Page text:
Hans von Bülow, 1855 [i]
In early June, 1851, Hans von Bülow arrived in Weimar to begin his studies with Liszt. [ii] At twenty, Baron Hans Guido von Bülow (1830-1894) was already a brilliant and accomplished musician and person of deep culture. Neither his precocious talent for music, nor his taste for the musical avant-garde were fully understood or appreciated by his family, however, and it would take all of Liszt’s tactful personal involvement and moral support, as well as his musical and professional mentorship, to pave the way for Bülow to become one of the 19th century’s greatest pianists and conductors. The von Bülows were a noble family that traced their heritage to the 12th century. Hans’s grandfather, Ernst Heinrich Adolf von Bülow, was a major in Napoleon’s army (Saxony fought on the side of the French). His father, (Carl) Eduard von Bülow, was a writer. Beginning in 1828, Eduard had published numerous works, including stories and novellas, and an abundant array of translations and editions of standard authors. His knowledge of French, English and Italian literature was immense. Eduard von Bülow was a friend and colleague of the canonic Romantic writer Ludwig Tieck, with whom he edited Novalis’s works. In 1851, at the time that Hans made his way to Weimar, he published Tieck’s Die Sommernacht. Ein dramatisches Fragment.
Hans’s mother, Franziska Elisabeth Stoll von Bülow, also came from old nobility. She grew up in the house of her sister Henriette, who was twelve years older, and married to Leipzig Geheimkammerrat, Stadthauptmann Christian Gottlob Frege, one of the patricians of Leipzig society.  Franziska was musically gifted, and thoroughly au fait with the excellences of gesellige Bildung. The Frege houshold was a center of Leipzig geselligkeit, and through their acquaintances Franziska and Henriette learned to converse, not only in French and Italian, but in Russian and Polish as well. Goethe and Herder were among the Frege’s guests; the Mendelssohns, Schumanns and Niels Gade were close family friends.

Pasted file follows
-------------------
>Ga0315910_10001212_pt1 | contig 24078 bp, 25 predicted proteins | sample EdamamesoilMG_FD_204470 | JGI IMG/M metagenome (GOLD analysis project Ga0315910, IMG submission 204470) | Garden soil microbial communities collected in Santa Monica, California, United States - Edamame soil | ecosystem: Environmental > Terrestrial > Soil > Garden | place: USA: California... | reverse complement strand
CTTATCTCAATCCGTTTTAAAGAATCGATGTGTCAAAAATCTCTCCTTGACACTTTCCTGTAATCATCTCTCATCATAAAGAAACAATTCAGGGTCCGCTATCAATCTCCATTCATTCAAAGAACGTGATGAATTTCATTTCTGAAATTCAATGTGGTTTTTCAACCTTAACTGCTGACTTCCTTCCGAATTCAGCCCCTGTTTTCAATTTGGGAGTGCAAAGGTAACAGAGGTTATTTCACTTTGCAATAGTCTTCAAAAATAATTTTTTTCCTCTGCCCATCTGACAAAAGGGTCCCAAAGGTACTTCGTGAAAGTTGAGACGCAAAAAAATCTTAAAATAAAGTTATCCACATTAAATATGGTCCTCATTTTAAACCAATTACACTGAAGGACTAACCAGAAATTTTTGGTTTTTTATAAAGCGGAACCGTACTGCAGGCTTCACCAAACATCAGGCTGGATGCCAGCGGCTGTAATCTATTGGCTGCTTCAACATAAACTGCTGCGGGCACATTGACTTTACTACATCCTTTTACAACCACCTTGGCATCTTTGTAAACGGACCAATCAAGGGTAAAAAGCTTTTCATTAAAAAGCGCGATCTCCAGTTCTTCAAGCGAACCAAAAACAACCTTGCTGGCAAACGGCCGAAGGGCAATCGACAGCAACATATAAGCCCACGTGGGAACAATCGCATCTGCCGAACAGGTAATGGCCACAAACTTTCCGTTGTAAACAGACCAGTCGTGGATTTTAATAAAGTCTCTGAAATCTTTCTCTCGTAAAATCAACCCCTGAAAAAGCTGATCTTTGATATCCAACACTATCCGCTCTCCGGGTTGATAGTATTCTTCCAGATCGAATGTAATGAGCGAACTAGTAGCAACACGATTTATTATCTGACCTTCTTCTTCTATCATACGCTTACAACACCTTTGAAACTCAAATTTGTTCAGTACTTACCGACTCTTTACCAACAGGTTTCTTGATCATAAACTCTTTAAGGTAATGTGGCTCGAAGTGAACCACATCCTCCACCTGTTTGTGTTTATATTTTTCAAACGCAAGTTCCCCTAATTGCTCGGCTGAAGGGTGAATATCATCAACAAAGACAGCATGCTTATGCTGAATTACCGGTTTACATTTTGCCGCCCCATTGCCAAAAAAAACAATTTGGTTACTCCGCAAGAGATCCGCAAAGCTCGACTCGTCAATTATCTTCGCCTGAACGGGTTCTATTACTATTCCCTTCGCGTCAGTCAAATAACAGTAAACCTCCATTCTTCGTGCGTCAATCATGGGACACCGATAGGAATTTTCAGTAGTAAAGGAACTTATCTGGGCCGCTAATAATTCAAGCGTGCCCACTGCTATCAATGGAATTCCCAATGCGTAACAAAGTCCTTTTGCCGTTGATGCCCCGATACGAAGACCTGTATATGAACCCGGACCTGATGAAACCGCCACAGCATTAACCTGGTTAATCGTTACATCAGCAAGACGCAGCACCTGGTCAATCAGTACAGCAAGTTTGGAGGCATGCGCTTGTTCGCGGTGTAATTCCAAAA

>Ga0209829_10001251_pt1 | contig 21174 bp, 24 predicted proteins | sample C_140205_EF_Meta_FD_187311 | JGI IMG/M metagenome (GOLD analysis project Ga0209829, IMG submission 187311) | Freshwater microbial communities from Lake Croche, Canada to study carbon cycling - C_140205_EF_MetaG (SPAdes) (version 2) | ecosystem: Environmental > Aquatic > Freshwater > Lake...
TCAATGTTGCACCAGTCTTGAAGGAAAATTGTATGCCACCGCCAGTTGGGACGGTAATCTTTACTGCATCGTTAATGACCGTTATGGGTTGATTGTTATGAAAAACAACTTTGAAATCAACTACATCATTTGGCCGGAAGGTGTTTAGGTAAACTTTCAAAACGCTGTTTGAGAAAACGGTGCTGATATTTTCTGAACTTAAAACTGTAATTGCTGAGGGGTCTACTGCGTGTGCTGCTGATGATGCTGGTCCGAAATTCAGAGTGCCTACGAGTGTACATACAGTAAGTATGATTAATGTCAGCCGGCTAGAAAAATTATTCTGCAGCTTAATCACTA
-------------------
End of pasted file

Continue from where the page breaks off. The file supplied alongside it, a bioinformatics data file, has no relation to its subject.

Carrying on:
The Frege house
Katharinenstraße 11, Leipzig
Von Bülow’s parents did not have a happy marriage. Eduard lacked a steady job, and his income was sporadic and insufficient for family needs. His liberal romantic views and irregular habits did not sit well with his conservative wife. The couple divorced in 1849, when Hans was nineteen. Shortly thereafter, Eduard married Countess Louise Bülow von Dennewitz, a woman of means, and he started a second family with her in Switzerland.
Hans grew up in Dresden, a sickly, nervous child, who suffered from numerous life-threatening brain inflammations. It was after his recovery from the fifth such inflammation that his musical talent first began to show itself. His mother took him to a local ‘cellist named Hänsel, from whom he received his first instruction in music. He began piano lessons shortly thereafter. The precocious child entertained himself during his illnesses by deciphering scores in bed. From his second decade, he often heard such luminaries as Felix Mendelssohn and Clara Schumann. Clara would occasionally accompany his cousin’s wife, Livia Frege, a well-known singer and an intimate friend of the Mendelssohns and Schumanns. The family’s relations with Tieck, with Dresden’s Theaterintendant von Lüttichau, and with Dresden Concertmaster Karl Lipinski (who lived in the same building as the Bülows) helped to make Hans an avid theatergoer and opera lover. At the age of 12, already a knowledgeable and perceptive critic, he witnessed the premiere of Wagner’s Rienzi, performed by Joseph Tichatschek and Wilhelmine Schröder-Devrient. By his own account, that triumphant performance made him a “Wagnerianer.” For the rest of his life, Wagner would remain his musical idol, despite the appalling treatment he would eventually receive at Wagner’s hands.
It was about this time that the Bülows became acquainted with Liszt, though the story that the young boy was roused from his sleep, at Liszt’s insistence, to hear the master play is doubtless apocryphal. Hans’s musical interests quickly became consuming. At age fourteen, he went to live in Leipzig, where he was able to study music theory with Hauptmann and piano with Louis Plaidy, both of the Leipzig Conservatory. In 1845-1846, he studied piano with Friedrich Wieck, the father and teacher of Clara Schumann. Wieck was a strict and pedantic teacher, toward whom Bülow remained cool, despite the oft-cited flattering letter he wrote to his former teacher some years later: “I have never forgotten. . . what I owe you, most honored master. You were the one who first taught my ear to hear, who impressed upon my hand rules and regulations, logical order; led my talent upward out of the twilight of the unconscious to the bright light of consciousness…”[iv] He was later to be embarrassed by this letter, which had been written in response to a note that Wieck had scribbled after a concert: “Highly honored master, My esteem for you, Master of Masters, for the present in writing — in person later this month in Berlin…” By the time this exchange occurred in 1863, Bülow’s relations with Clara, Joachim and Brahms had become strained, and, taking Wieck’s note for irony, he responded with wary and unwarranted politeness. A more reserved and honest comment is contained in Bülow’s letter to Wieck from 1846: “I have more and more insight into the excellence of your teaching, and try to follow your instructions.”